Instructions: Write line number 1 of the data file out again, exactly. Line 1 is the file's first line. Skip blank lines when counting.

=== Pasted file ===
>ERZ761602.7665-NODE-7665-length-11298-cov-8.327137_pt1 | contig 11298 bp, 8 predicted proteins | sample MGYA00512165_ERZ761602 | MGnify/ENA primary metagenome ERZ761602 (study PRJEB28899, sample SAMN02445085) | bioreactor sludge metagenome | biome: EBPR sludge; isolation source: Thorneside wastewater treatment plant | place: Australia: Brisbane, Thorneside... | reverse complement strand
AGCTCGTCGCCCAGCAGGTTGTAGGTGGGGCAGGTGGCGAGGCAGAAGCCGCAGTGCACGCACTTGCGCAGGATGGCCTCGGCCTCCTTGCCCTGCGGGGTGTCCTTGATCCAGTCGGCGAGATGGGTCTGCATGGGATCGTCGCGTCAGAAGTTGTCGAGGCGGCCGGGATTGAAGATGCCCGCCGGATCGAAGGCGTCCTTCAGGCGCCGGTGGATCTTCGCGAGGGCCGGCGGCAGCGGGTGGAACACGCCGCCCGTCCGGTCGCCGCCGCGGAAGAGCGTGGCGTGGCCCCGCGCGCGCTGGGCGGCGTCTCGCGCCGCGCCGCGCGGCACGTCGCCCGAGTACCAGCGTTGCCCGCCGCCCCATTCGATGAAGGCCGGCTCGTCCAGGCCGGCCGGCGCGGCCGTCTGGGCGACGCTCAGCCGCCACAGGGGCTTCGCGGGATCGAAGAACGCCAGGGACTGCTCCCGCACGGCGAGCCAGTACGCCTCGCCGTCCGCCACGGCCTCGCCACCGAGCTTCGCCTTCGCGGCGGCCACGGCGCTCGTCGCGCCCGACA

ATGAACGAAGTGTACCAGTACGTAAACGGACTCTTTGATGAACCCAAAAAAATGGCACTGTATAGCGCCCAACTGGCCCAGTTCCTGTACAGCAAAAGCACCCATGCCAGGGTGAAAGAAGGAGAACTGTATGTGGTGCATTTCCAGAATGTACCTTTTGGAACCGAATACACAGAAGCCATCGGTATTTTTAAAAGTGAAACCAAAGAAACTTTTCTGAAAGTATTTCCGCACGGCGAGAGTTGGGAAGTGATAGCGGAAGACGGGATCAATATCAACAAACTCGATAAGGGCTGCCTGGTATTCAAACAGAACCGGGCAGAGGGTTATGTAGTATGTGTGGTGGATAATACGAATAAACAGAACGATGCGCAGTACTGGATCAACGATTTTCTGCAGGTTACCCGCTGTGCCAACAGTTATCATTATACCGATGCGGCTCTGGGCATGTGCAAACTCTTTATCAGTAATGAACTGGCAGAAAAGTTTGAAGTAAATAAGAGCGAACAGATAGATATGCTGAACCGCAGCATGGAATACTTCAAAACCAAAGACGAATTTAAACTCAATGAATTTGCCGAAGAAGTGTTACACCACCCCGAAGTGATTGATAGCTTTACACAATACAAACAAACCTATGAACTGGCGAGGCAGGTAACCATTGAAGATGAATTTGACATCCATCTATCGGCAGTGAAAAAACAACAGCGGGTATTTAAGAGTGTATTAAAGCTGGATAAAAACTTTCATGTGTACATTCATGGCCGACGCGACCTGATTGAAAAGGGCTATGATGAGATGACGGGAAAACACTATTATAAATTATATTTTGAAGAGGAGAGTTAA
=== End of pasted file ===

>ERZ761602.7665-NODE-7665-length-11298-cov-8.327137_pt1 | contig 11298 bp, 8 predicted proteins | sample MGYA00512165_ERZ761602 | MGnify/ENA primary metagenome ERZ761602 (study PRJEB28899, sample SAMN02445085) | bioreactor sludge metagenome | biome: EBPR sludge; isolation source: Thorneside wastewater treatment plant | place: Australia: Brisbane, Thorneside... | reverse complement strand